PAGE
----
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Access restricted – Situation normal for Corsham

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Corsham in Wiltshire is a deceptive town. On the face of it, it has a picturesque main street with aged stone buildings. Gentile shops and olde worlde pubs. It’s a picture postcard town – or so it seems. Sure, there’s the never-ending roar of the A4. After all, this was the old London Road before the M4 was built.

So where’s the mystery? The mystery is underground. Deep in the Oolite limestone in a network of tunnels that would have been – and who knows, might still be – a regional seat of government in the event of nuclear Armageddon. Corsham isn’t as innocent as it appears.

Brunel drove his new Great Western Railway through – or rather just to the south of – Corsham, hacking through the Box Hill – his famous Box tunnel. And it’s from the eastern portal end that there is, or rather was, an access to this other subterranean and secret world.

Electrification is coming

This is just setting the scene. There’s a much more prosaic world of Corsham, of course, especially around the normal Pound Mead housing estate – built just to the south of the underground labyrinth and near to the site of the old Corsham station. This closed in 1965 but there’s still a useful piece of land for railway engineering works. Off Pound Mead runs a footpath to a neighbouring estate, across the railway and over a footbridge.

As all must be aware by now, electrification is coming to the Great Western main line. With it comes the need to ensure correct electrical clearances and, guess what, the old footbridge failed the test. Electrification has been on the cards for so long now that this was not a surprise, but when the green light was given it was time to sort out a definitive scheme. This was worked up from basic requirements by Atkins until a final design involving a standard London Midland steel footbridge was adopted.

The neighbours

Once upon a time, this footpath and bridge was in open countryside, but now it’s smack in the middle of housing with very constrained access. It was obvious early-on that the neighbours needed to be kept informed of all the works and especially what was going to happen when the old bridge came out and the new one was lifted in. The proximity of all these constraints drove the design. Raising a footbridge doesn’t just affect the main span structure. There are ramifications for the approaches as well. Inevitably they need to be longer – but in the case of the bridge at Corsham, the lengthenings were kept to a minimum by hogging the main span to achieve the lift of approximately 800mm.

Despite its lowly origins, the footbridge was well used and so the diversion of 1km during a complete closure had to be sensitively negotiated. A temporary structure was erected which carried the inevitable diverted services – water, electricity, telecomm cables and the like. Diversion works took place from 10 December.

Up and over

The new bridge was fabricated by Nusteel and transported from Kent to the old station yard ready for the 27-hour possession on 21/22 March. Main contractor Hochtief hired a 500 tonne crane from Ainscough and lifted the new span in over the houses. The existing footbridge bank seats were retained so avoiding the need to construct new footings.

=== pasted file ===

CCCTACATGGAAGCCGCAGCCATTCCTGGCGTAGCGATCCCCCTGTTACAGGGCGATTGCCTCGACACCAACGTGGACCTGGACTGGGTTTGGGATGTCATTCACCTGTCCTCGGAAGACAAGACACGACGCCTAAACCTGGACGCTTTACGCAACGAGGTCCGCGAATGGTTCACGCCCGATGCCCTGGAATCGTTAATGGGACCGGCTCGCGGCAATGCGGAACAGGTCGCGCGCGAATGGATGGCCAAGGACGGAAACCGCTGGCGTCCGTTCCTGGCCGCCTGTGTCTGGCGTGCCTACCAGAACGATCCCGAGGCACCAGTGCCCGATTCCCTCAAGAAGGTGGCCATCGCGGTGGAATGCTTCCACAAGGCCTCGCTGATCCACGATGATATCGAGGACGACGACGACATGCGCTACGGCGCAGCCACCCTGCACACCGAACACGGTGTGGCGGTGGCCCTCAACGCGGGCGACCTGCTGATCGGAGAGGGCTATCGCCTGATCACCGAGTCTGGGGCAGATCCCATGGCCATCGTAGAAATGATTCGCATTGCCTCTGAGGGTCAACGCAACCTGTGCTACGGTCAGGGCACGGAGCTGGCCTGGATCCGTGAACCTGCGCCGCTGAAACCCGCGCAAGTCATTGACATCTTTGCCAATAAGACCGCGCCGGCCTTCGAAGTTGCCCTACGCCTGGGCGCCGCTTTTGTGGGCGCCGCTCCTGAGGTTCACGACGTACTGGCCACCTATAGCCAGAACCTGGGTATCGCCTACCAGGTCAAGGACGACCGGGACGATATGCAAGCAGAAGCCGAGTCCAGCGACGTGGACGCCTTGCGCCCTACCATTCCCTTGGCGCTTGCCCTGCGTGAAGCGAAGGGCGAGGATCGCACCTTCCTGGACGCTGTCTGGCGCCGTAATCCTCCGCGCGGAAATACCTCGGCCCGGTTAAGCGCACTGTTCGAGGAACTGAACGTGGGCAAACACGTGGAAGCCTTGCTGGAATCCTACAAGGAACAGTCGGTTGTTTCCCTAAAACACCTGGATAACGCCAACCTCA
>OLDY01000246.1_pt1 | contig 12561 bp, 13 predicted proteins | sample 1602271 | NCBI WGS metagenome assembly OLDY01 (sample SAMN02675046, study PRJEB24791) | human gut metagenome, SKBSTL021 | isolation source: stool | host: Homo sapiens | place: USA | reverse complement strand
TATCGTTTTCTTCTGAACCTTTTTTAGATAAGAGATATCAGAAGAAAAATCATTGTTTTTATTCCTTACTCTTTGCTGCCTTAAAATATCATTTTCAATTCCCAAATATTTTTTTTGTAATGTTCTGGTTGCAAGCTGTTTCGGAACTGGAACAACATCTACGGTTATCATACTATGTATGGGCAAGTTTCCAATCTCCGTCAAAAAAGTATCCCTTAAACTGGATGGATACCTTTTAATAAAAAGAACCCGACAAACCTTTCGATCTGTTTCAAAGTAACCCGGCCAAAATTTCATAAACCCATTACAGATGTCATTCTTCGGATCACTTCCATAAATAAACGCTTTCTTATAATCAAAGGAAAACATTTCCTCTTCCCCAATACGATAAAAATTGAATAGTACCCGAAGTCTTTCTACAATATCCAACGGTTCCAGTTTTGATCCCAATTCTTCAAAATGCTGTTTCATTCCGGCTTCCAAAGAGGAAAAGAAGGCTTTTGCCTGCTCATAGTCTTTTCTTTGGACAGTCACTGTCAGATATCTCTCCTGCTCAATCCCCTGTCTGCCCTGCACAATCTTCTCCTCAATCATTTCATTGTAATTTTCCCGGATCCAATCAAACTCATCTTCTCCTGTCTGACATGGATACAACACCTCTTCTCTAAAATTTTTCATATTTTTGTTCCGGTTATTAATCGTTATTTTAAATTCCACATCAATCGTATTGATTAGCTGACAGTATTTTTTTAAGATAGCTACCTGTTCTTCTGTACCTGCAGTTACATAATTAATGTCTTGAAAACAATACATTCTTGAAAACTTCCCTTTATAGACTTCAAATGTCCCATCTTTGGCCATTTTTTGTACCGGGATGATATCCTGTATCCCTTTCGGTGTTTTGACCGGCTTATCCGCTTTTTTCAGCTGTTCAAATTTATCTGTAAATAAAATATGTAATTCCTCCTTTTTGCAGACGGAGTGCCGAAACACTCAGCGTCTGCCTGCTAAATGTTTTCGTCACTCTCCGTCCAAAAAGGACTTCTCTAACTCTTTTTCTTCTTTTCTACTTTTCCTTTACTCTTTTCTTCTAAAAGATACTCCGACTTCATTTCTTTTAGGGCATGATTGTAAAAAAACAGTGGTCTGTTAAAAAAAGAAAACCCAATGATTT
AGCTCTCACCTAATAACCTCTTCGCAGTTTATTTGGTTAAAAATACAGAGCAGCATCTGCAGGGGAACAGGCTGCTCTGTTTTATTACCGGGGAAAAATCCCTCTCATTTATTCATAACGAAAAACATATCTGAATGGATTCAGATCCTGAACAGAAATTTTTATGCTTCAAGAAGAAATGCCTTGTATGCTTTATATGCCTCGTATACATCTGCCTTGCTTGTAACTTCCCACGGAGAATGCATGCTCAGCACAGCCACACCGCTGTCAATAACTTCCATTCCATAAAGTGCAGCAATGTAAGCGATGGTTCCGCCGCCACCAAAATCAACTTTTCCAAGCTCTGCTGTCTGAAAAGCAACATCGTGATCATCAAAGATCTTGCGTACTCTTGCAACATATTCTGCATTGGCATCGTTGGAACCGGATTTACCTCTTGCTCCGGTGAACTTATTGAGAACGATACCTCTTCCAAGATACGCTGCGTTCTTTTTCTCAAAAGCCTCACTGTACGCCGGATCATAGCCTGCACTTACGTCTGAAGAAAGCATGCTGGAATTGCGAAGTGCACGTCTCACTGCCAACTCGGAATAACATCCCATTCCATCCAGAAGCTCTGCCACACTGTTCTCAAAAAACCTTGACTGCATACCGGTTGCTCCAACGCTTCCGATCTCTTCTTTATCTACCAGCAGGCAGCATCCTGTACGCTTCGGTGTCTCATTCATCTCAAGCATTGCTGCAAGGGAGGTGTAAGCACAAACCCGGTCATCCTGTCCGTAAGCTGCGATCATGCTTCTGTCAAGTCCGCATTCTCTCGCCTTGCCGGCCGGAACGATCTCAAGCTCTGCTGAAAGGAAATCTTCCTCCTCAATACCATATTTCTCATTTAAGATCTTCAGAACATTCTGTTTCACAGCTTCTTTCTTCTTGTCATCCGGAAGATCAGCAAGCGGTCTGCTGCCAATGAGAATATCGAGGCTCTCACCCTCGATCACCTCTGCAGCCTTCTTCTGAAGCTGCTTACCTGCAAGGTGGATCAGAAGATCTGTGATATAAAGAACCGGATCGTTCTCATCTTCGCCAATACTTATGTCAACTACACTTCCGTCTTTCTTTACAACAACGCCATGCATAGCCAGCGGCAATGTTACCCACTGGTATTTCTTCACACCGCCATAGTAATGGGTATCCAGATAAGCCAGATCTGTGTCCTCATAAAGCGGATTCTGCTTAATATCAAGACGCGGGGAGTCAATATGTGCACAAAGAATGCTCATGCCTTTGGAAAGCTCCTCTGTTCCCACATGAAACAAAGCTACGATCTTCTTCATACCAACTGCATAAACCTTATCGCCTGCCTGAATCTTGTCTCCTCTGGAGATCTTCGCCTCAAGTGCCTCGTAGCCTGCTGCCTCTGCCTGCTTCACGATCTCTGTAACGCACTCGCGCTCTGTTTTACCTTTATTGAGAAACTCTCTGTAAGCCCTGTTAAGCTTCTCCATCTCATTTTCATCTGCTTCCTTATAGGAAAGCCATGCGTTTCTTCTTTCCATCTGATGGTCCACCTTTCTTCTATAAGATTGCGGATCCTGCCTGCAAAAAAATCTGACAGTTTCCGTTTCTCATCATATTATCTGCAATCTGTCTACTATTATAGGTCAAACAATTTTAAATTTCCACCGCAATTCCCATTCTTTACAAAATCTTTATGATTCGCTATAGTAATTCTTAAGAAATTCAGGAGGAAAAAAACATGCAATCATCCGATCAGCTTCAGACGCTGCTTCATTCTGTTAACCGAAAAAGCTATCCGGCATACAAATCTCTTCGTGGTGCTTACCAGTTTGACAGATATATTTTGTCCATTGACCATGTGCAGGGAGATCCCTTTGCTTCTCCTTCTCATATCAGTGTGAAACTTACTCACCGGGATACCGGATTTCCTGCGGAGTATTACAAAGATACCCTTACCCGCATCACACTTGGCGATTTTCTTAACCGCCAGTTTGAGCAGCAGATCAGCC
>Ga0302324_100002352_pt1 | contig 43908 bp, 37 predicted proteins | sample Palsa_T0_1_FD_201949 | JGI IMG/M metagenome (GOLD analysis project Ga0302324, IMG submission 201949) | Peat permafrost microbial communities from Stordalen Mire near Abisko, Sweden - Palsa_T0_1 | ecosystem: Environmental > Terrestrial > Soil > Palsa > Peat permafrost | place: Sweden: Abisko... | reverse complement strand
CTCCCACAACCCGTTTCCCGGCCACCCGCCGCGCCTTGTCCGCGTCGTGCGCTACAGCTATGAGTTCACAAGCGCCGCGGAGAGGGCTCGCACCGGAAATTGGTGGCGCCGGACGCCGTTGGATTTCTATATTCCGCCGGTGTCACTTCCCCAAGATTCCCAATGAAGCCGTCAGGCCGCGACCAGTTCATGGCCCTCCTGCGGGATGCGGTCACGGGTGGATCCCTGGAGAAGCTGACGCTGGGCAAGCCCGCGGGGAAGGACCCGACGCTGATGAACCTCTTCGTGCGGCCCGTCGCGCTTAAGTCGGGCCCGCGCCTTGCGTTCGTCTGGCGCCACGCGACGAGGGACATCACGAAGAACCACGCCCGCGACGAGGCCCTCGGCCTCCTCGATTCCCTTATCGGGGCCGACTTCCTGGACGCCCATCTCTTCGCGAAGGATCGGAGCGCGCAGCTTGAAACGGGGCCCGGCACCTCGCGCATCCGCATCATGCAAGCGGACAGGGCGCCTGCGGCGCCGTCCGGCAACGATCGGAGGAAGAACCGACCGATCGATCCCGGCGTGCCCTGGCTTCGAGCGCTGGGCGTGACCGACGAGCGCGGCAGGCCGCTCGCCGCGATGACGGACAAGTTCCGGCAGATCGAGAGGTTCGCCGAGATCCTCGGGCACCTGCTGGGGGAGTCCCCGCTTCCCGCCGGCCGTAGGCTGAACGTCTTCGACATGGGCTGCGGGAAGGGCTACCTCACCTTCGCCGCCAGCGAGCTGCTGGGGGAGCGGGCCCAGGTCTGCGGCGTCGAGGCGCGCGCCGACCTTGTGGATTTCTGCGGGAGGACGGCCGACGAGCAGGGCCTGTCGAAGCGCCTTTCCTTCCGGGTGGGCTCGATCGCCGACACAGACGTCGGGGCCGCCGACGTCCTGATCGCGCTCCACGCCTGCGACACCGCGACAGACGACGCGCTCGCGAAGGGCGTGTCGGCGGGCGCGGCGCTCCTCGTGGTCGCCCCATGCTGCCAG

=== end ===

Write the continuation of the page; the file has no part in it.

The occupants had been given the opportunity to spend the night in a hotel while all this went on. Both the Network Rail and Rail Engineer web sites have an impressive timelapse video of the whole operation.

Relations with the neighbours have remained positive throughout and all that remains now is for the approaches to be completed and the services to be diverted back onto the new bridge. As Minhaz Uddin, Network Rail’s project engineer says, “On the next day we were greeted by residents very pleased with their nice new footbridge – with its ‘holly green’ paintwork!”

Another secret

Normality will return to Corsham although there is the possibility of the old station reopening. And the hidden subterranean world just a few hundred yards away wasn’t affected in the slightest. It just sits there waiting for our next national crisis.

But maybe the best-kept secret in Corsham is ‘Cinnamon’, a really excellent restaurant in the High Street. Well worth a visit.

Grahame Taylor
Grahame Taylorhttp://therailengineer.com

Structures, railway systems, railway construction, digital data

Grahame Taylor started his railway career as a sandwich course student with British Railways in October 1965, during which he had very wide experience of all aspects of railway civil engineering.

By privatisation, he was in charge of all structural and track maintenance for the Regional Railways’ business in the North West of England.

In 1996, he became an independent consultant, setting up his own company that specialised in the capturing of railway permanent way engineering knowledge using the then-new digital media. As a skilled computer programmer he has developed railway control systems and continues to exploit his detailed knowledge of all railway engineering and operations.

He started to write for Rail Engineer in 2006, and became editor two years later. During this time, he has written over 250 wide-ranging articles and editorials, all the while encouraging the magazine’s more readable style of engineering reporting.



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